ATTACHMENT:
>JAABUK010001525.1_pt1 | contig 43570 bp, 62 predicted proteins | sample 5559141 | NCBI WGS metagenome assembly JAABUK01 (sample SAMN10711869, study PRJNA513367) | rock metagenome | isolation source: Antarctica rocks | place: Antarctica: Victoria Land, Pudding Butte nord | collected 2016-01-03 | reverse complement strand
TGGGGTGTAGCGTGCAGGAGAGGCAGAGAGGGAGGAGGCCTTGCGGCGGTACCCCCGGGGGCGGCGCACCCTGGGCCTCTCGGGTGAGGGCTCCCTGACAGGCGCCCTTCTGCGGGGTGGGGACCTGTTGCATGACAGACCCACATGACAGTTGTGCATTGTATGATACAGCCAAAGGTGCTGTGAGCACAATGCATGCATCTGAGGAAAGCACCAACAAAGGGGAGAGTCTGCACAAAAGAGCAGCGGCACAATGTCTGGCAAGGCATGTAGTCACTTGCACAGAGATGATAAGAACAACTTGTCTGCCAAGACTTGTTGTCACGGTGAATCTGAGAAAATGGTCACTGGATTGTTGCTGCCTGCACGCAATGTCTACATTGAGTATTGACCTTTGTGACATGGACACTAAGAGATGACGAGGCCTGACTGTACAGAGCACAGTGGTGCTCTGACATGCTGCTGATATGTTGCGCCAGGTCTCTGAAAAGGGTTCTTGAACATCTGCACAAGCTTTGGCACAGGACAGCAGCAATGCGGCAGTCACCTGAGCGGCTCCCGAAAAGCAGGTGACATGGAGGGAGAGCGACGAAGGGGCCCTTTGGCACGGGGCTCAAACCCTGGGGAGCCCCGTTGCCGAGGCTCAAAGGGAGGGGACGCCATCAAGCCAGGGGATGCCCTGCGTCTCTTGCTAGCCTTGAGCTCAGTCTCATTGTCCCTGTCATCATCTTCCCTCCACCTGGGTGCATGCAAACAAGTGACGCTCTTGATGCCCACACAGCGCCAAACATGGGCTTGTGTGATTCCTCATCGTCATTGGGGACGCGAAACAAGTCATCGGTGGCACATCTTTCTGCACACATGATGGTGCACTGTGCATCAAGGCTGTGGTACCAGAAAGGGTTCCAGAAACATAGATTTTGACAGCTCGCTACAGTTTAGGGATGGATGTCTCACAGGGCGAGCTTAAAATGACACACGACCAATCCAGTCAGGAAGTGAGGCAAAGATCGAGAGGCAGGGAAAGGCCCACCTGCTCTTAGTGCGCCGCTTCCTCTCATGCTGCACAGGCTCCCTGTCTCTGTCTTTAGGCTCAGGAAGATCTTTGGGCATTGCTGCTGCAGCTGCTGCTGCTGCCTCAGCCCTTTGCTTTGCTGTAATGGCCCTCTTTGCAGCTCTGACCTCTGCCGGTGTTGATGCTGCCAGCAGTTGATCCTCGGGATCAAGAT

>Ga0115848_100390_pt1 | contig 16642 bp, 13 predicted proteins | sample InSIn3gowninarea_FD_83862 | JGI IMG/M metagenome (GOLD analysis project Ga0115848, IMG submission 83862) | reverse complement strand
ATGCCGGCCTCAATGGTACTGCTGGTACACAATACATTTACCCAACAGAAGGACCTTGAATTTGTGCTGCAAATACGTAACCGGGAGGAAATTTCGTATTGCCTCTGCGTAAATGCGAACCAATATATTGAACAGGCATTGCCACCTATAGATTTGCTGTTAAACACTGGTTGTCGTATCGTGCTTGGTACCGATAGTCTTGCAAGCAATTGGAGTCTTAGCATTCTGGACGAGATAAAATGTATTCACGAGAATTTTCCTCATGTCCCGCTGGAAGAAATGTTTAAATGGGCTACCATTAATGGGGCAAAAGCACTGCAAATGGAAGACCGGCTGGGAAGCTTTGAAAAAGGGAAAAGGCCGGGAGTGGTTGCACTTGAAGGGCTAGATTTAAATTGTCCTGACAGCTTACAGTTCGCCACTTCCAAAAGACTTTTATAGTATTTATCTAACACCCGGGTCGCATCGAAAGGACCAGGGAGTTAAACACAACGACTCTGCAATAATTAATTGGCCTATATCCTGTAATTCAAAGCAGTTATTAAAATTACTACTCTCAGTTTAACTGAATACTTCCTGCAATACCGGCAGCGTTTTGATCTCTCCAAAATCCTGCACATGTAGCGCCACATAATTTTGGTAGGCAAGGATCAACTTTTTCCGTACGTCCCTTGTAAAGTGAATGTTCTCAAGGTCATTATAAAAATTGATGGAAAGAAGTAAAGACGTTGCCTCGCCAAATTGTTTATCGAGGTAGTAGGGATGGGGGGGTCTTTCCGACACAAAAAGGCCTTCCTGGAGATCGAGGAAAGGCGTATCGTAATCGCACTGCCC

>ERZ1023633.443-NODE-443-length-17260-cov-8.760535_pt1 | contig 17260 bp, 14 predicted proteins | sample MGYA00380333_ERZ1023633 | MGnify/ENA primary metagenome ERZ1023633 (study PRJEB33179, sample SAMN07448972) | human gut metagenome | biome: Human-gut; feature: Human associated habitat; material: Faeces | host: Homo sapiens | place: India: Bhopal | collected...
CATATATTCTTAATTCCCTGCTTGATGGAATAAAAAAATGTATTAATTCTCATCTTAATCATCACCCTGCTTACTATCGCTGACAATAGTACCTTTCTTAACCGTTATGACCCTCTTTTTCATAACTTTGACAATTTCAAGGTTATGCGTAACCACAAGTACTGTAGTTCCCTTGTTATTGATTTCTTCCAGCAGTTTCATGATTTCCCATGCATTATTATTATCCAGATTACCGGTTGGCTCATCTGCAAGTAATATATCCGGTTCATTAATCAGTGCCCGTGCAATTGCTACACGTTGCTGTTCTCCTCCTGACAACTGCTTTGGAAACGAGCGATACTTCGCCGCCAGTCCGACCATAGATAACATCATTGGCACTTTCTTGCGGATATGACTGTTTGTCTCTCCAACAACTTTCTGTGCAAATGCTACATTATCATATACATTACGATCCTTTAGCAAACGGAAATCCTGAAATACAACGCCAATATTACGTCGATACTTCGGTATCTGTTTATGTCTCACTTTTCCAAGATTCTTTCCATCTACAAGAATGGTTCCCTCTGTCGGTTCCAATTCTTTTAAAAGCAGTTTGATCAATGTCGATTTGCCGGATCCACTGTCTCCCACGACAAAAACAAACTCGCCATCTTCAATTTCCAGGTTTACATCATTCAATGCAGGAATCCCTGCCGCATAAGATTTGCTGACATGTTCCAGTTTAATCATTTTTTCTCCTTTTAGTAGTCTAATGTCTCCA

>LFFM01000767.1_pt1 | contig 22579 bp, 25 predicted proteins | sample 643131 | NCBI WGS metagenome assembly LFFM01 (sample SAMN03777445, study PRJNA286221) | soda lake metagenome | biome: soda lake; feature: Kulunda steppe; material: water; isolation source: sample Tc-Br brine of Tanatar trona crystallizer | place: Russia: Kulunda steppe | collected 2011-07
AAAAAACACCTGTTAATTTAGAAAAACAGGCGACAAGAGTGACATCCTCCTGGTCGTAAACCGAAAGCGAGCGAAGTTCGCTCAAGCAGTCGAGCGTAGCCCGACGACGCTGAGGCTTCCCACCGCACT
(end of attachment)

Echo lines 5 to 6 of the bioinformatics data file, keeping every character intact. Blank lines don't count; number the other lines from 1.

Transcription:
>ERZ1023633.443-NODE-443-length-17260-cov-8.760535_pt1 | contig 17260 bp, 14 predicted proteins | sample MGYA00380333_ERZ1023633 | MGnify/ENA primary metagenome ERZ1023633 (study PRJEB33179, sample SAMN07448972) | human gut metagenome | biome: Human-gut; feature: Human associated habitat; material: Faeces | host: Homo sapiens | place: India: Bhopal | collected...
CATATATTCTTAATTCCCTGCTTGATGGAATAAAAAAATGTATTAATTCTCATCTTAATCATCACCCTGCTTACTATCGCTGACAATAGTACCTTTCTTAACCGTTATGACCCTCTTTTTCATAACTTTGACAATTTCAAGGTTATGCGTAACCACAAGTACTGTAGTTCCCTTGTTATTGATTTCTTCCAGCAGTTTCATGATTTCCCATGCATTATTATTATCCAGATTACCGGTTGGCTCATCTGCAAGTAATATATCCGGTTCATTAATCAGTGCCCGTGCAATTGCTACACGTTGCTGTTCTCCTCCTGACAACTGCTTTGGAAACGAGCGATACTTCGCCGCCAGTCCGACCATAGATAACATCATTGGCACTTTCTTGCGGATATGACTGTTTGTCTCTCCAACAACTTTCTGTGCAAATGCTACATTATCATATACATTACGATCCTTTAGCAAACGGAAATCCTGAAATACAACGCCAATATTACGTCGATACTTCGGTATCTGTTTATGTCTCACTTTTCCAAGATTCTTTCCATCTACAAGAATGGTTCCCTCTGTCGGTTCCAATTCTTTTAAAAGCAGTTTGATCAATGTCGATTTGCCGGATCCACTGTCTCCCACGACAAAAACAAACTCGCCATCTTCAATTTCCAGGTTTACATCATTCAATGCAGGAATCCCTGCCGCATAAGATTTGCTGACATGTTCCAGTTTAATCATTTTTTCTCCTTTTAGTAGTCTAATGTCTCCA